Elsewhere in the state, Lampasas offers annual moonlight swims (July 15 and 20th this year) in the historic Hancock Free Flow Swimming Pool. The moonlight events include a potluck dinner and a live band that plays until 11 p.m. The spring-fed pool, built in 1911, contains more than 300,000 gallons of clear spring water. The pool opens from June to September on Thursdays through Sundays.

Or get some evening tubing in the San Marcos River open until 8 p.m. Nearby, The Meadows Center for Water and the Environment offers stand-up paddleboard and kayak outings on Spring Lake, including sunset and full-moon tours, with gear and instruction provided by REI Outdoor School.

Bond with bowling

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In the 1970s TV comedy “Laverne and Shirley,” two kooky Milwaukee roommates favored bowling as their favorite pastime—in service to the show as both backdrop and metaphor. Their playful Yiddish chant, “Schemeel, Schlimazel, Hasenfeff Incorporated,” may survive as just a catchy echo from the past, but bowling remains a go-to activity for group bonding (and score-settling) for more than 90 million Americans today.

Bowling is considered one of the world’s oldest sports, in fact, appearing in its ancient iteration in Egypt some 5,000 years ago. Today, the American version of bowling (one ball, 10 pins, birthday parties, and beer) is a world-wide pastime and remains a leisure sport available to anyone who wants to slip their fingers into 14 pounds of polyurethane.

Consider Austin’s Dart Bowl, the Zagat-rated home of 32 lanes, an arcade, bar, and a café noted for its standout cheese enchiladas. In Dallas, try the retro Bowlounge, where bowling, burgers, cocktails, and craft beer rule. Smoke- free and family-friendly (bumper bowling for kids), the Palace, like many bowling alleys, also offers plenty of opportunities to join a league. San Antonio’s Astro SuperBowl, with its 44 lanes, 16 big-screen TVs, and cosmic-themed décor, would impress even the Fonz.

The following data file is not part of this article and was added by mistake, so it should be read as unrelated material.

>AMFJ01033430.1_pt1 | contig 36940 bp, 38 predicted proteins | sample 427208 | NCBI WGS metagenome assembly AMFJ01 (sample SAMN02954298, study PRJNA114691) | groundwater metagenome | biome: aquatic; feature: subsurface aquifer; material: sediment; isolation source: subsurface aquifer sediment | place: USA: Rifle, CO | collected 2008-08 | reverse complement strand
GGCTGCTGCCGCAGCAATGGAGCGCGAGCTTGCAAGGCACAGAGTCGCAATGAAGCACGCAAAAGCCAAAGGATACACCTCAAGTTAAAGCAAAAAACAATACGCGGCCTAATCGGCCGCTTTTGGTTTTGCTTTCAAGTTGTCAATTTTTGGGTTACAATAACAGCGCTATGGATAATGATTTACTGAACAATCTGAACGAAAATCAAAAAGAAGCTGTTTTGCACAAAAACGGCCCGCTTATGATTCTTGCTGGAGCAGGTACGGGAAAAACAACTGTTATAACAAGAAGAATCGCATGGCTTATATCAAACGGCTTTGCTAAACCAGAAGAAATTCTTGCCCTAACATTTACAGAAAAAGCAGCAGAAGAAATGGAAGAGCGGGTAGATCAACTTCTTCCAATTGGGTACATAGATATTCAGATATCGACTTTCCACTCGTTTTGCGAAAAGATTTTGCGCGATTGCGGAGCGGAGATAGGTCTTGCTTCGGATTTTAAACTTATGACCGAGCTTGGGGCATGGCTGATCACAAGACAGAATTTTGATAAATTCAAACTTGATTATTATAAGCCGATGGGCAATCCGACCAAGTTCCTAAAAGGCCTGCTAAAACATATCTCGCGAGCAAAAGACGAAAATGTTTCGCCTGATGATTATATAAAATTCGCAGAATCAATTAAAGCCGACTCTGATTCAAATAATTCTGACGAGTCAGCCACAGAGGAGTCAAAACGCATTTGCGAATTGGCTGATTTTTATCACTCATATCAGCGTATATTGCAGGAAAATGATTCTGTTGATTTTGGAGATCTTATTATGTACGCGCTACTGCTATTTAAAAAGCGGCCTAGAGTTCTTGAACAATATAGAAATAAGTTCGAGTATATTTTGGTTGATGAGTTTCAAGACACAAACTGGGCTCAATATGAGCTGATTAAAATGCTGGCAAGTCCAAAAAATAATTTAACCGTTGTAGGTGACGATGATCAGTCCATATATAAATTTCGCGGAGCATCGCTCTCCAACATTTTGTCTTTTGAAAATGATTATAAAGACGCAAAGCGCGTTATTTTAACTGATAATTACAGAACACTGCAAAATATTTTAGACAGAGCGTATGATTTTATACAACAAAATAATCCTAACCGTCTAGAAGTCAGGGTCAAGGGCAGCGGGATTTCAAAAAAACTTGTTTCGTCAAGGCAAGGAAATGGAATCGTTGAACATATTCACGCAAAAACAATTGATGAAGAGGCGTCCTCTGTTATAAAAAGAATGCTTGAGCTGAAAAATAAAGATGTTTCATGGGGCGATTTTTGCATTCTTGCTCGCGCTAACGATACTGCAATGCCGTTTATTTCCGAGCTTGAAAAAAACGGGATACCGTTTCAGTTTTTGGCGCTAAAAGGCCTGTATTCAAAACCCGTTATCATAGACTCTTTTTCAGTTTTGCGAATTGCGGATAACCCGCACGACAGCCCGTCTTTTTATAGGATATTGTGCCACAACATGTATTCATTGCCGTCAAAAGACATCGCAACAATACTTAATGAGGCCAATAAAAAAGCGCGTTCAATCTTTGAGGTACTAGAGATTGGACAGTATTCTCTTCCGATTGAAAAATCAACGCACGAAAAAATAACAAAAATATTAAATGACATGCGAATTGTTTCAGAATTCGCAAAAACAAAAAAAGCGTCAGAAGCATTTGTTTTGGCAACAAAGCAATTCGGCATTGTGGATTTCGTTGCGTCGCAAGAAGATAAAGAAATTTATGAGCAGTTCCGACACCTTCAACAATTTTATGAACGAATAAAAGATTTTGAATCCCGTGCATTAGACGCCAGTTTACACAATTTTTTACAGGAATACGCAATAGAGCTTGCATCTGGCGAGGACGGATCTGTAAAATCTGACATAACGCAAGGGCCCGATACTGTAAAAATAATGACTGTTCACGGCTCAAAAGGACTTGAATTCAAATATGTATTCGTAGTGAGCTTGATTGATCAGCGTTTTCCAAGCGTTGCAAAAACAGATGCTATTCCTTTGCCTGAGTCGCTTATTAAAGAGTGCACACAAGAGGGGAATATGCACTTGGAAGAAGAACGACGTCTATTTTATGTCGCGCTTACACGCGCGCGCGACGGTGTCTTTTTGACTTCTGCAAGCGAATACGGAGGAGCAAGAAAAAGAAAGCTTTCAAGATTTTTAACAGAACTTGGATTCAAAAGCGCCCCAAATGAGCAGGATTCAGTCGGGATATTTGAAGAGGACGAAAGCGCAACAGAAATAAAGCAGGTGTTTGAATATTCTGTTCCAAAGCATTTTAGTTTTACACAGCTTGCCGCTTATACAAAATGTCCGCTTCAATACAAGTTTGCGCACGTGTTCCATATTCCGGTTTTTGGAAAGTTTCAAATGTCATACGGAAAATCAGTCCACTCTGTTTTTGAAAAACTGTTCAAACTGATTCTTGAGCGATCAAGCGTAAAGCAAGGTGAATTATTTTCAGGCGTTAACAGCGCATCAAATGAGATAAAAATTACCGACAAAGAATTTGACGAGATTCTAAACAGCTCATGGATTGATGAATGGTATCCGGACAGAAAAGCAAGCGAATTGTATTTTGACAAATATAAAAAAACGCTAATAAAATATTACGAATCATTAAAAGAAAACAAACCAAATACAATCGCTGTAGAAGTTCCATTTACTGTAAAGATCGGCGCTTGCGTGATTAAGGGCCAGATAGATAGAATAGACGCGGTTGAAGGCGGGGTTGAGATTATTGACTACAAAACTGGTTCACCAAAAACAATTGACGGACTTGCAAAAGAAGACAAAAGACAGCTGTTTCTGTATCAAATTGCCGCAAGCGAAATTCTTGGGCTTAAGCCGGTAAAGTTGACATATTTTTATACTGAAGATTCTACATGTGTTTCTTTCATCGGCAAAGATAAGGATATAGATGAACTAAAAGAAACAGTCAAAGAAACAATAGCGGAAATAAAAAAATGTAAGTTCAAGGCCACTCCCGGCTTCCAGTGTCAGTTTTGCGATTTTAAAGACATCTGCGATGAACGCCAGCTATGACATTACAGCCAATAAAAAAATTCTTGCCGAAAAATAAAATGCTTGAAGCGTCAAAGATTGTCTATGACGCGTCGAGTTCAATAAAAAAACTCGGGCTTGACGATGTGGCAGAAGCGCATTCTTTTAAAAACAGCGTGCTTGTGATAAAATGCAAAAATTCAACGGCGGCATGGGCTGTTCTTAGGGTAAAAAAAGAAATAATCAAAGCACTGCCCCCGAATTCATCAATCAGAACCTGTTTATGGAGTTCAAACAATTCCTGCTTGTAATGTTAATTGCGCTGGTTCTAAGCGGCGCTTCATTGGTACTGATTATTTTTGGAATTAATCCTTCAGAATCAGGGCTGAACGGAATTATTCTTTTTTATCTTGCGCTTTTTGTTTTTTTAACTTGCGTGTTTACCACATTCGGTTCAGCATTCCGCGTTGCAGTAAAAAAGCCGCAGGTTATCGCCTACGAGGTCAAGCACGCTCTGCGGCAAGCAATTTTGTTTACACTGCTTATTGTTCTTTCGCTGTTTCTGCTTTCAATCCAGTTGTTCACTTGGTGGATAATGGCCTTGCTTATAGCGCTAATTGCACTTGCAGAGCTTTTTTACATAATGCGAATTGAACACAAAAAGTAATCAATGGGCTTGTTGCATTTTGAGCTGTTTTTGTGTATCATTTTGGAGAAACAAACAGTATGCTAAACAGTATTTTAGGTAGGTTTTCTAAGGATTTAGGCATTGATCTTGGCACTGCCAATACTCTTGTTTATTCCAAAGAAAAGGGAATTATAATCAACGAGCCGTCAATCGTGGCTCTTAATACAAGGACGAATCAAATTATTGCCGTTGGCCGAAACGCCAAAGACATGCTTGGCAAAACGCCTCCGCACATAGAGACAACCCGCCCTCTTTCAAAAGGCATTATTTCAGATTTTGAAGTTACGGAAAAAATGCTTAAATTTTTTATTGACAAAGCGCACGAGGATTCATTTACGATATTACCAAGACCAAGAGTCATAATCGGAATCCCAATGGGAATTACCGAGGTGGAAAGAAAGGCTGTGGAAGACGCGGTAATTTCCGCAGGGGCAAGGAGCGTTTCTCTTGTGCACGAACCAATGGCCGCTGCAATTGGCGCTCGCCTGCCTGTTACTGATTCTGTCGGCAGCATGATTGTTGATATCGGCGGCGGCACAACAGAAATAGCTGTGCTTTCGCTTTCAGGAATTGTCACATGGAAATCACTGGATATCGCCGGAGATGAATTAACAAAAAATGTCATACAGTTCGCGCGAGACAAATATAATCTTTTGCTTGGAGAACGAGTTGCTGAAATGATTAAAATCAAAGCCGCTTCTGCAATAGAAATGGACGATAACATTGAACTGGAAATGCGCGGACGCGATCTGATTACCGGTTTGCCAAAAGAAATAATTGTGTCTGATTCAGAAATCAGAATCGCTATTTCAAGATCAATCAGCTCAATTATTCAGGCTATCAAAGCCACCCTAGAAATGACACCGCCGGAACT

Night Moves

Darkness is a requirement when setting the stage for telling the best ghost stories, a fact confirmed by ghost-tour guides across the state—darkness, with plenty of creaky noises, blind corners, and the potential for a frightening outcome. Have you ever seen a ghost? Well, now’s your chance.

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Illustration by Ryan Snook

Historic locations throughout Texas are robust with ghost sightings. Try the Historic Jefferson Ghost Walk, a lantern-lit stroll through the haunted alleyways and courtyards of old Jefferson. Local historian Jodi Breckenridge leads the tour, recounting plenty of spooky legends and stories along the way. Tours are offered at 8 p.m. Friday and Saturday year-round, and by appointment.

Join ghost hunters in San Antonio for an Alamo City Ghost Tour, including an investigation of the Spanish Governor’s Palace (considered one of the most haunted places in the city due to its 250-plus year history). Alamo City Ghost Tours even provides participants with ghost-detecting equipment like thermal meters, electromagnetic field meters, and dowsing rods.

In Austin, Austin Ghost Tours leads downtown walking tours at night, including a stop at the 1886 Driskill Hotel, as well as spirit investigations in one of Austin’s oldest buildings, the historic Charles Johnson House, built in 1858 and now home to a local American Legion post. Brace yourself as your tour guides attempt to communicate with and document resident spirits that seem to inhabit the home.

In El Paso, where history blends naturally with the day-to-day, the Paso del Norte Paranormal Society conducts ghost tours across the city, including at Concordia Cemetery, established in 1856 and now an official Texas Historic Cemetery, downtown El Paso, former brothel buildings, and the historic jail in San Elizario.

From the August 2015 issue